Press Releases

Wales' most famous export?

A Bronze Age grave discovered in Boscombe Down, near Stonehenge, has revealed that the some of the builders of the ancient ceremonial site were Welsh.

The grave was found last year during road improvement works by QinetiQ employee and archaeologist Colin Kirby followed by research and tests by Dr Andrew Fitzpatrick, Wessex Archaeology.

Archaeologists are calling the men 'the Boscombe Bowmen' because of the flint arrowheads in the grave. Dr Fitzpatrick of Wessex Archaeology said: "The Boscombe Bowmen, a band of brothers, must almost certainly be linked with the bringing of the bluestones to Stonehenge. With the discovery that the Amesbury Archer came from central Europe, these finds are casting the first light on an extraordinary picture at the dawn of the metal age".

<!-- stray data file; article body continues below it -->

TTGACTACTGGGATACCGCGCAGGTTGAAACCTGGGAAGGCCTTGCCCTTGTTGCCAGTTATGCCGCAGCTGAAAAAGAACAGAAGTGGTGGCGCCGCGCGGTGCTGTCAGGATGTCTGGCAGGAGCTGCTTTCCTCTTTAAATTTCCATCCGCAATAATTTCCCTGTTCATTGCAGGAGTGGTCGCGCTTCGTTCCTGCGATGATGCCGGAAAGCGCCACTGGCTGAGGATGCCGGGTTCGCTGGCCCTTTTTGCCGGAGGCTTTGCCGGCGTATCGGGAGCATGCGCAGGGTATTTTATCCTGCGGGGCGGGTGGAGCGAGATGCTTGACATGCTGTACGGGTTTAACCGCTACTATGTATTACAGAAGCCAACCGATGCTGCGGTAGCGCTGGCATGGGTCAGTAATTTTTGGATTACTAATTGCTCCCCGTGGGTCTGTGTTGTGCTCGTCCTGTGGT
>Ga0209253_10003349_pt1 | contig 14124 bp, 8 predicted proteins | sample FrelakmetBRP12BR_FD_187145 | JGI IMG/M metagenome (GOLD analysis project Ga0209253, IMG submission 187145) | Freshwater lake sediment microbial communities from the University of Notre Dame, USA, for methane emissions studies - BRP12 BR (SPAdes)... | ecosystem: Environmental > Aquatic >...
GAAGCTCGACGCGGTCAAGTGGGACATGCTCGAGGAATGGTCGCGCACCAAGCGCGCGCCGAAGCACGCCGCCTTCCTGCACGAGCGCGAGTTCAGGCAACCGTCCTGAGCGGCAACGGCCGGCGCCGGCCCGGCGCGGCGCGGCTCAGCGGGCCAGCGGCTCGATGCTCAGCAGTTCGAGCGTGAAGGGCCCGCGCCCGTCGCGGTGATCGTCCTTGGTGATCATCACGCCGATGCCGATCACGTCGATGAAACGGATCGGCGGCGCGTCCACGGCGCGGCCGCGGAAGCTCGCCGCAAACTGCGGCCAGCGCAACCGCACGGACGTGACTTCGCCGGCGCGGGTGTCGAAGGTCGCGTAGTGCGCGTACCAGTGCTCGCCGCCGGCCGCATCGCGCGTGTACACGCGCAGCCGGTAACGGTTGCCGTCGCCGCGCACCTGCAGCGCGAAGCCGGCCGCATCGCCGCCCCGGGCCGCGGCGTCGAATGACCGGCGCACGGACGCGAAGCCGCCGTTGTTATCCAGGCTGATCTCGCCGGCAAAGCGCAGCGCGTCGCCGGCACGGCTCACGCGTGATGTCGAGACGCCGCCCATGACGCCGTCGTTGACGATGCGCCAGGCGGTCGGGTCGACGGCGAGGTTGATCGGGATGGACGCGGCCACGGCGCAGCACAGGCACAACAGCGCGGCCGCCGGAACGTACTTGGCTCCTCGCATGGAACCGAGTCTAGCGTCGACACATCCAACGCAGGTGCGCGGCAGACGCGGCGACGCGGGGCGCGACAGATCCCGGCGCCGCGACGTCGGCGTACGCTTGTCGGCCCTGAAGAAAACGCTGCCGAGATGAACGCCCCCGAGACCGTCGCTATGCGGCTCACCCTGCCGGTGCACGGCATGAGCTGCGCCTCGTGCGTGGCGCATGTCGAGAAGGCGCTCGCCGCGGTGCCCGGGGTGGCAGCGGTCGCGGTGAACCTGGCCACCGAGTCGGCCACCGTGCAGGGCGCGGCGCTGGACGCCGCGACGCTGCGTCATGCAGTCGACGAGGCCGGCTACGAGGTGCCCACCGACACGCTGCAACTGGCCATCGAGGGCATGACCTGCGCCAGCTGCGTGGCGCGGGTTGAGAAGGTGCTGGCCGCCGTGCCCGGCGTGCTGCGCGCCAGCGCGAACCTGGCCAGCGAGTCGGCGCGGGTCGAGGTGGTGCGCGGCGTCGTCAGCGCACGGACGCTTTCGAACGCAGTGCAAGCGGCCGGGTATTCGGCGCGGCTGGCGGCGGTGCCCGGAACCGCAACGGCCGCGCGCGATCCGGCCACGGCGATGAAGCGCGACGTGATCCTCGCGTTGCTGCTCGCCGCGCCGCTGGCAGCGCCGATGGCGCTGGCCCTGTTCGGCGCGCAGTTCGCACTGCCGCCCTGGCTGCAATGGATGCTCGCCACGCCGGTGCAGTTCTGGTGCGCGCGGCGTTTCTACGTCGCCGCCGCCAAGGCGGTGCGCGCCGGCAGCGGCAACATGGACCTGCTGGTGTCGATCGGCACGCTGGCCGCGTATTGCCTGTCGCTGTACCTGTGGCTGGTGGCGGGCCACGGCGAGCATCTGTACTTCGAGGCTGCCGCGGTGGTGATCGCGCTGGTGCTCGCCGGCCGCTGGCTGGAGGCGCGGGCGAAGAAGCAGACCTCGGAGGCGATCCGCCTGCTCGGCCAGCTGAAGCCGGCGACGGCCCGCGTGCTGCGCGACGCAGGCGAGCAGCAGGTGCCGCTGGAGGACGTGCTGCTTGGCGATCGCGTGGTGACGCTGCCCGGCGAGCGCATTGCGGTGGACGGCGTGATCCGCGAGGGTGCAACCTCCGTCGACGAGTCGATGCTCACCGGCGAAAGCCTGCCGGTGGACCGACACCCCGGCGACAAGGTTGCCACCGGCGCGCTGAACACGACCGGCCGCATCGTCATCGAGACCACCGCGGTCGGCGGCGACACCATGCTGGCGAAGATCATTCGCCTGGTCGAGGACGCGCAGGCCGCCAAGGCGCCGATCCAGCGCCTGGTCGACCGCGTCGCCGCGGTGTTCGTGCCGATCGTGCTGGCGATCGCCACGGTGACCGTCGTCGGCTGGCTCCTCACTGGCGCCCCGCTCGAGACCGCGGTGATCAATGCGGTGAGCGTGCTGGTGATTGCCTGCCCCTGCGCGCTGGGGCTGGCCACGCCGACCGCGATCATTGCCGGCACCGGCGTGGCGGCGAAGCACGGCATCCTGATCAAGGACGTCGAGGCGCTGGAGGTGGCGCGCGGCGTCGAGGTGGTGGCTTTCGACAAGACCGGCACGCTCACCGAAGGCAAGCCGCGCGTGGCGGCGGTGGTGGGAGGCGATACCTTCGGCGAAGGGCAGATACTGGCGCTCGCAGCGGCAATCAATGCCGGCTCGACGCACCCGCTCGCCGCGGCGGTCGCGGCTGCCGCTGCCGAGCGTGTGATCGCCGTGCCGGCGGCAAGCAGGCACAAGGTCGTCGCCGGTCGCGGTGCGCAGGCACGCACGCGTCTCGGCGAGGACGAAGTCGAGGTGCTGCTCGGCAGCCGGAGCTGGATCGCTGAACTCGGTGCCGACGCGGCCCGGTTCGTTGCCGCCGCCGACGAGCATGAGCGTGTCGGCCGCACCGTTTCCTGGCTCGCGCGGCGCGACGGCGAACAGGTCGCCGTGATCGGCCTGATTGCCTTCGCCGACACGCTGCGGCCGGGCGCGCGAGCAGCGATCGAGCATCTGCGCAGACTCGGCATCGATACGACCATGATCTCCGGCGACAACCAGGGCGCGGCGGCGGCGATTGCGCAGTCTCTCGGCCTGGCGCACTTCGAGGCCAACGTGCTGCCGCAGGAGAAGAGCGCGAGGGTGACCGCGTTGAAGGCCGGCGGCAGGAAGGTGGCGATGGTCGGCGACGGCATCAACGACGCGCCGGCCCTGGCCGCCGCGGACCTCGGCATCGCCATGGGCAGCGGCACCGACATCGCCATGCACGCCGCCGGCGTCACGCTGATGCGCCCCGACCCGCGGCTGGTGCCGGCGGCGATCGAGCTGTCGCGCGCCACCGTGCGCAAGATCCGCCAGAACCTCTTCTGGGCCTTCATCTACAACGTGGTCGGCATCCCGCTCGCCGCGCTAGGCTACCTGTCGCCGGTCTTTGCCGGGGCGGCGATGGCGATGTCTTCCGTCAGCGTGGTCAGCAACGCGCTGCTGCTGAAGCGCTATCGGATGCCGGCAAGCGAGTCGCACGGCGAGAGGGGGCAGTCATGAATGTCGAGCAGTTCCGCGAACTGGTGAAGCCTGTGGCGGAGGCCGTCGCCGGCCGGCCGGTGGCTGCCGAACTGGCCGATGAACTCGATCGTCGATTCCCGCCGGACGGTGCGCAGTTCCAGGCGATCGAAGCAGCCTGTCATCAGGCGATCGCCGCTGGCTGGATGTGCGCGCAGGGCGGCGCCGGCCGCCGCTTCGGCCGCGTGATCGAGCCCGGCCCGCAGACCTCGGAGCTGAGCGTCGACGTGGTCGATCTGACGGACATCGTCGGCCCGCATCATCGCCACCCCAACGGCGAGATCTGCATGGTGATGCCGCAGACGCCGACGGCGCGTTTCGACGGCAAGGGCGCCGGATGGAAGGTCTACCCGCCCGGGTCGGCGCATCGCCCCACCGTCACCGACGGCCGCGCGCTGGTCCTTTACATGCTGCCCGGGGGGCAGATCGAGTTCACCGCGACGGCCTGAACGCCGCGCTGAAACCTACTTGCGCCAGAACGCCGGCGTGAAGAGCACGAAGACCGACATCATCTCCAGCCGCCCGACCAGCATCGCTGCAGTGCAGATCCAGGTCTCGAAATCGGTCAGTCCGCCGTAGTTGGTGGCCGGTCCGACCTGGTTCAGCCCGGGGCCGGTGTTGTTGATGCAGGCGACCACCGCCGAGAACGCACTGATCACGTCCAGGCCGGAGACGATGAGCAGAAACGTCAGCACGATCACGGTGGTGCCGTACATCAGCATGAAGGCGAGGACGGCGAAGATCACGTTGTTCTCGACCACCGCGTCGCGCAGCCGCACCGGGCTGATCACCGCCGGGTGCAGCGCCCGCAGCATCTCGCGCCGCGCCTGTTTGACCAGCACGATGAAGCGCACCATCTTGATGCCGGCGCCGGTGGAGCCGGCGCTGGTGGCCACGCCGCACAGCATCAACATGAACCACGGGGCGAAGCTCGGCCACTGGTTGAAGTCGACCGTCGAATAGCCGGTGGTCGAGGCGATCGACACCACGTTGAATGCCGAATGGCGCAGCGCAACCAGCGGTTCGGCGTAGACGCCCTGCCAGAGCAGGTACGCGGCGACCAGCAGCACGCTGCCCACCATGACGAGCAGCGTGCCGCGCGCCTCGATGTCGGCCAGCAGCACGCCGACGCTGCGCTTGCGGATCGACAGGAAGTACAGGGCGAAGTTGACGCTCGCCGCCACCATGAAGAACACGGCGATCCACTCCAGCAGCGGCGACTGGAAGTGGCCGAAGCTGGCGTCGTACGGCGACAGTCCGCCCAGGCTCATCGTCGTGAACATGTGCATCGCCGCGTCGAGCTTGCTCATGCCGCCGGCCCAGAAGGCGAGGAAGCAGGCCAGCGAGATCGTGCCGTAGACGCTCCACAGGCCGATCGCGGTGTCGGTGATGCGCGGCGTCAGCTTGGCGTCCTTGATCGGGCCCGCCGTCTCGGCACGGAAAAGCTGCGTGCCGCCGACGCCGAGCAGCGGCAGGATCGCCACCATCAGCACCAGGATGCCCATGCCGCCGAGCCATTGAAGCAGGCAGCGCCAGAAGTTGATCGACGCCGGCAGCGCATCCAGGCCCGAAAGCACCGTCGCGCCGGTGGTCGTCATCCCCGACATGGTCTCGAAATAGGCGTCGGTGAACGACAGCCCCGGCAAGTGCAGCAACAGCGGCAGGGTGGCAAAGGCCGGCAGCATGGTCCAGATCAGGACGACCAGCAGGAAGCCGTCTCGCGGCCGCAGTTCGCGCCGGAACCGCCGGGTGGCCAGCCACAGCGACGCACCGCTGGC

The Bowmen's teeth provided an essential clue to where they came from. As the enamel forms on children's teeth, it locks in a chemical fingerprint of where they grew up. Tests by scientists of the British Geological Survey on the strontium isotopes in the Bowmen's teeth show that they grew up in a place where the rocks are very radioactive. This was either in the Lake District or Wales. The men's teeth also all have the same pattern, showing that they migrated between the ages of 3 and 13.

Adam Gwilt, Curator, NMGW said: "This is a great story for Wales. Using this exciting new technique we are beginning to see the long distances over which people travelled during the Bronze Age. Transporting the Preseli bluestones to this sacred place was a monumental achievement!"

The stones brought from the Preseli Hills 250 km away in south west Wales are called the bluestones because of their colour. It still remains a mystery as to how the huge blue stones from the Welsh mountains were dragged 200 miles to the ancient ceremonial site.

Dr Fitzpatrick will reveal more about this new and exciting discovery, during a lunch time talk at the National Museum & Gallery, Cardiff on Wednesday 23 June. The Amesbury Archer is featured in the Buried Treasure exhibition currently on show at the museum.